The Bowery Boys head west to clear Louie of an old murder charge that he had killed his gold-mine partner. Sach has the map to the gold mine painted on his back, and Blackjack McCoy has him... See full summary »
A man wins $50,000 in a card game with gamblers, but is soon found dead and the money missing. Slip and Sach find the money near where the body was discovered, and soon find themselves the ... See full summary »
Slip invites his cousin Jimmy to stay with his family after he is released from prison. However, Jimmy soon gets mixed up with an auto-theft ring. While trying to help Jimmy get out of the ... See full summary »
Slip and Sach are working for a local newspaper as a reporter and photographer, respectively. Slip wants to get the goods on a local gambling ring that is fixing sporting events, so he and ... See full summary »
When Sach eats too much sugar, he goes into a trance whereby he's able to predict the future. Slip tries to make some money off of Sach by using him as a fortune teller in a carnival, until... See full summary »
In a precursor to Trading Places (1983), the Bowery Boys are enrolled in a fancy college by a pair of rich snobs who think they can turn the Boys into classy guys. Sach becomes a football ... See full summary »
Chuck, a reporter for The Blade newspaper, gets beaten up while trying to get a story on prison corruption, and the rest of the Bowery Boys, Slip, Sach, and Butch, get themselves arrested ... See full summary »
The Bowery Boys head west to clear Louie of an old murder charge that he had killed his gold-mine partner. Sach has the map to the gold mine painted on his back, and Blackjack McCoy has him kidnapped by Indian Joe. Gabe poses as a dangerous gunman, the Klondike Kid, while Slip is in charge of all the remaining loose ends. Written by
Les Adams <firstname.lastname@example.org>
While Huntz Hall (as Horace Debussy "Sach" Jones) reads "Hair Trigger Western Yarns", sweet shop proprietor Bernard Gorcey (as Louie) sings "Louie, the Lout" to Bobby Jordan (as Bobby), William "Billy" Benedict (as Whitey), and David Gorcey (as Chuck). Wrapped up in his western pulp stories, Mr. Hall daydreams about the days of "Cowboys & Indians", and "Louie" hints about a western past... Suddenly, a sheriff enters the scene, on horseback; he claims "Louie, the Lout' is a WANTED outlaw. Then, Bowery leader Leo Gorcey (as Slip Mahoney) arrives to find (his real-life father) the elder Gorcey hiding from the sheriff. Gorcey takes "The Bowery Boys" out west, to solve the case of the falsely accused "Louie".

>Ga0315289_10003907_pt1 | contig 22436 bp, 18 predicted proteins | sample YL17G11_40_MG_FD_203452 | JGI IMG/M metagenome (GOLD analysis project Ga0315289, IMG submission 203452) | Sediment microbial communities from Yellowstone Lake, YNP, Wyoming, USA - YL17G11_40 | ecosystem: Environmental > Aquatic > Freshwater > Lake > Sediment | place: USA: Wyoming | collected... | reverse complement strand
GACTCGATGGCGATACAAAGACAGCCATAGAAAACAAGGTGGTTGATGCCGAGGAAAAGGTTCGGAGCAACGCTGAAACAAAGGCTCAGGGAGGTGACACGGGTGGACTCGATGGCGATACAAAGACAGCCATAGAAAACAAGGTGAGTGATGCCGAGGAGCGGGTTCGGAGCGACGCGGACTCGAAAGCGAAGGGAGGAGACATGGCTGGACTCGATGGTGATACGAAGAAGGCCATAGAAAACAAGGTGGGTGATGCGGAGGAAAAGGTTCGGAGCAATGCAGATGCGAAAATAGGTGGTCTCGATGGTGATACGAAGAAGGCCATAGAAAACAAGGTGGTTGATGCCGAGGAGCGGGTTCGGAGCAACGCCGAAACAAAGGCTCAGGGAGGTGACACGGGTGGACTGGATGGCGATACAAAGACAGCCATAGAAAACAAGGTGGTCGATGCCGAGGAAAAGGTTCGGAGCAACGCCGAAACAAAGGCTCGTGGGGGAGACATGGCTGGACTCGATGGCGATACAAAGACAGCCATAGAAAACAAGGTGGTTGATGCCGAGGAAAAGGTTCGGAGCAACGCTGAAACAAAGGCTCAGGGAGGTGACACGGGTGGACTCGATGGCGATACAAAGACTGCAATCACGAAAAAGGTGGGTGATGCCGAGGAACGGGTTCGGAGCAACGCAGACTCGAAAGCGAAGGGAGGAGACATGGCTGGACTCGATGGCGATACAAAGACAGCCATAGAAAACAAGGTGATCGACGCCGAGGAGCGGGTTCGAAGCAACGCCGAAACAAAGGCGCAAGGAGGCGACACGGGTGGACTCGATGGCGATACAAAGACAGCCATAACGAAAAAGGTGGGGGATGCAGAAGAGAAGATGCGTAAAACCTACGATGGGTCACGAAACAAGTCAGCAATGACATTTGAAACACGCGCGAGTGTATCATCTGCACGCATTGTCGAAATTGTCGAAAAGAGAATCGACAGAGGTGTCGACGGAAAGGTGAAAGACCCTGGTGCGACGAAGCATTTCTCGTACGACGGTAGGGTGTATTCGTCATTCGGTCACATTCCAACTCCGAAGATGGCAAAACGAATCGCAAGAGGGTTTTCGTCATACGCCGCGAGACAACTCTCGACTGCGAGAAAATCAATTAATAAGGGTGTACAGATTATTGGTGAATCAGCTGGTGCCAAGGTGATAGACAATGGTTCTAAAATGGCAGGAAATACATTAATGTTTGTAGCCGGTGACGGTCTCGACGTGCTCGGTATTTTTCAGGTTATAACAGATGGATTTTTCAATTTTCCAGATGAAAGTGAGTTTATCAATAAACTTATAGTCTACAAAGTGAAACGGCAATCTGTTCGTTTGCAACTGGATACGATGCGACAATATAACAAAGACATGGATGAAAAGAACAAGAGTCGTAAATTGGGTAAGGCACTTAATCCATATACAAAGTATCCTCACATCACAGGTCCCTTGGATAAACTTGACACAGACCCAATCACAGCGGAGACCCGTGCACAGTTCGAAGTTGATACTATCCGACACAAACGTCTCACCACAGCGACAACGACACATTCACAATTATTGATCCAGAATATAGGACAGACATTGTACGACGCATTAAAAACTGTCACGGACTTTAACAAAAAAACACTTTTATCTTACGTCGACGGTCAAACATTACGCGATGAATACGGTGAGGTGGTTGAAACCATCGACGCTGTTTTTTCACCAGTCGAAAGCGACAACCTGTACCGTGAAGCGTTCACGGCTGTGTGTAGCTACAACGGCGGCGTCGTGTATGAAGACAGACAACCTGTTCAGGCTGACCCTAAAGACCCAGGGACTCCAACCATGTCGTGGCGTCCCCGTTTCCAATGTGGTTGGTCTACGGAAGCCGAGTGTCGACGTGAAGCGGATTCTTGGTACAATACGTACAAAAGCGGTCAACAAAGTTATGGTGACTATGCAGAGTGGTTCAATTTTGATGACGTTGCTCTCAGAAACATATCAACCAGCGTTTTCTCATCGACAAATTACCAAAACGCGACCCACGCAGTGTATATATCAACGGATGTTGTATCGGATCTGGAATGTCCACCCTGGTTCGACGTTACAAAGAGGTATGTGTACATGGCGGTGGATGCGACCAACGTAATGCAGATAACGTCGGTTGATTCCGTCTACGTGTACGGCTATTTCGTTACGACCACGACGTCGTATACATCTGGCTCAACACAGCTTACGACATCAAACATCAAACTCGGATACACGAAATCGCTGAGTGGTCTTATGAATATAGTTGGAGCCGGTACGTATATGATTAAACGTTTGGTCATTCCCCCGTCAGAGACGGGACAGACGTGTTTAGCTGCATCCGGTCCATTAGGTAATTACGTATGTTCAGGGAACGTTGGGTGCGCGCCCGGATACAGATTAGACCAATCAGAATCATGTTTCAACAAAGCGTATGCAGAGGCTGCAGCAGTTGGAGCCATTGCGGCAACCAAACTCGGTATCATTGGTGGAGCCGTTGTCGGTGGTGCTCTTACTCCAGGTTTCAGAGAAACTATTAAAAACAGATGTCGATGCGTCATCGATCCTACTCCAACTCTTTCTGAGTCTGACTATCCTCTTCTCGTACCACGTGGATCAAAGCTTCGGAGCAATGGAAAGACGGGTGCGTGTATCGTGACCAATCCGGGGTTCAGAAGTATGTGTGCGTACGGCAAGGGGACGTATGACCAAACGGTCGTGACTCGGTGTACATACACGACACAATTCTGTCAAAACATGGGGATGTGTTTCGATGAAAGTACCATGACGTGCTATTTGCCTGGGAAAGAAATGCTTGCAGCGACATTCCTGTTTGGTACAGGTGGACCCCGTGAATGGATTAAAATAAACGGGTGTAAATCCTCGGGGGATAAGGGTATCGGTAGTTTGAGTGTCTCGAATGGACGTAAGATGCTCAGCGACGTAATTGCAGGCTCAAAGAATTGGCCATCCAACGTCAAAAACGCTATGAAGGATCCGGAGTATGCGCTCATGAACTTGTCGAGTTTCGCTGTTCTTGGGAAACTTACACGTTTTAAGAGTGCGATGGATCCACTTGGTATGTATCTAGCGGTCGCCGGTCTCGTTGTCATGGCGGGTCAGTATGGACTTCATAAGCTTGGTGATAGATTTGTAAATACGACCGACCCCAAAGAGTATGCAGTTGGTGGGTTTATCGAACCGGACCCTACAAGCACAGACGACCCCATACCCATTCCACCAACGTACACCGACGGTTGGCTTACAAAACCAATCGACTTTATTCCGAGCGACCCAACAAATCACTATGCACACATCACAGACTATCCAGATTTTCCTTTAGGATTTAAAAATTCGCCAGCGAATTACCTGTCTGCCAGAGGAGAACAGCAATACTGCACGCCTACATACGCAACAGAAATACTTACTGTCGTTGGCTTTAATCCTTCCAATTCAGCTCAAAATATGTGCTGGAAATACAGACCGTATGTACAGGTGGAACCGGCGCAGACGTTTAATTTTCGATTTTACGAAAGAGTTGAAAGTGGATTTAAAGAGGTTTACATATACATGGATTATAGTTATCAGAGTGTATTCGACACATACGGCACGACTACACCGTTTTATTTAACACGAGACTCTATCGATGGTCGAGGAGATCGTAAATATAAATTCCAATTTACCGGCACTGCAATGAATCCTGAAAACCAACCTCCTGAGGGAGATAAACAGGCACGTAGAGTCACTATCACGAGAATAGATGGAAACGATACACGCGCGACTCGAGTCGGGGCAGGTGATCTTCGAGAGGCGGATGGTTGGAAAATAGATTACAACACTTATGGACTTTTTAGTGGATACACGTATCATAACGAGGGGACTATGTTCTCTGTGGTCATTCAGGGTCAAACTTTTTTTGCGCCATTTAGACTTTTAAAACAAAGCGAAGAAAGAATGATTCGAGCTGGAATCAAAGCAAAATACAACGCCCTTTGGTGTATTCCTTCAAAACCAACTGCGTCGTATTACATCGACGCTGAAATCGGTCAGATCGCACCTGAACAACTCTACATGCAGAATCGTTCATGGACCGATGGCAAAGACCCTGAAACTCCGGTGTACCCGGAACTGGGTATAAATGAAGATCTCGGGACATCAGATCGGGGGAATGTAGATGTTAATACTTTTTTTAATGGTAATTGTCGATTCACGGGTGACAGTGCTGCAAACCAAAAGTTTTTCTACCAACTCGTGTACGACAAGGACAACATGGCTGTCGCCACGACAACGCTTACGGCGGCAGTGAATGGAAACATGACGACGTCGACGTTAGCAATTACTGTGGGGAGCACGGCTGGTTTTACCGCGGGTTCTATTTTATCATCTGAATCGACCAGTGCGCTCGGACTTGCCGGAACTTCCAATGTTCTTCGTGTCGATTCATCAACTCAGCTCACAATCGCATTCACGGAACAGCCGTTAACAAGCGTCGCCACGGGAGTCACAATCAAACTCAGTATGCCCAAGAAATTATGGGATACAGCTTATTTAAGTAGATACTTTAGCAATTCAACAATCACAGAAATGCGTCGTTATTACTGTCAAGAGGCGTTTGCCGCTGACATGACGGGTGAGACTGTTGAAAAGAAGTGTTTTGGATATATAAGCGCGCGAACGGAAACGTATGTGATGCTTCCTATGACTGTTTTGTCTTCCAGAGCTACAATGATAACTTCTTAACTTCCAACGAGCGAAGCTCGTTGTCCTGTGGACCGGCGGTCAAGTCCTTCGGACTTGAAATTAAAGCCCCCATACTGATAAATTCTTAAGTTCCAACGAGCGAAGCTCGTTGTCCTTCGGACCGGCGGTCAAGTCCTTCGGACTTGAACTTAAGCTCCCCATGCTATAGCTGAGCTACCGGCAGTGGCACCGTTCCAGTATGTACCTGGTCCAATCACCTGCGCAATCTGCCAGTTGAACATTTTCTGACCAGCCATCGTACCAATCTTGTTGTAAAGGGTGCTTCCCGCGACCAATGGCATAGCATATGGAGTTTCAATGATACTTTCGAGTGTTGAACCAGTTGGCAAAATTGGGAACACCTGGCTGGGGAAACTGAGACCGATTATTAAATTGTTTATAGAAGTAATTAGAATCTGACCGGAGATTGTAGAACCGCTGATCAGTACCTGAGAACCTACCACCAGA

The New York City group meet up with Cowboys and Native American Indians, in an old-fashioned western setting. Bowery chum Gabriel Dell (as Gabe) arrives in the town ("Hangman's Hollow"), undercover as "The Klondike Kid", to help the "Bowery Buckaroos" clear "Louie" and locate a gold mine. This is one of the cleverest movies in the "Bowery Boys" series. Gorcey delivers some of his best "malaprops" (a nude baby picture is "Exhibition A"); and the rest of the cast is uniformly smooth. The story is very nicely plotted, with Mr. Hall figuring prominently. "Marshall" Minerva Urecal and "Indian" Iron Eyes Cody are terrific. Regulars Bernard Gorcey and Gabriel Dell have good roles, too.
And, this is the last appearance of Bobby Jordan, who was in the originally named "Dead End" (1937) group. In the early 1940s, Mr. Jordan was featured much more prominently in these films - the stories were often about his character - but, as the comic antics of Gorcey and Hall took center stage, Jordan was derailed by both "Uncle Sam" and injury. In "Bowery Buckaroos", Jordan leads the secondary "Bowery Boys" in making the most out of their supporting roles. It's a shame the producers couldn't work Jordan into more stories, perhaps in spin-offs with Mr. Benedict's "Whitey" character (they have some good "bits" herein). In future films, Jordan will be missed.
******* Bowery Buckaroos (10/8/47) William Beaudine ~ Leo Gorcey, Huntz Hall, Bobby Jordan
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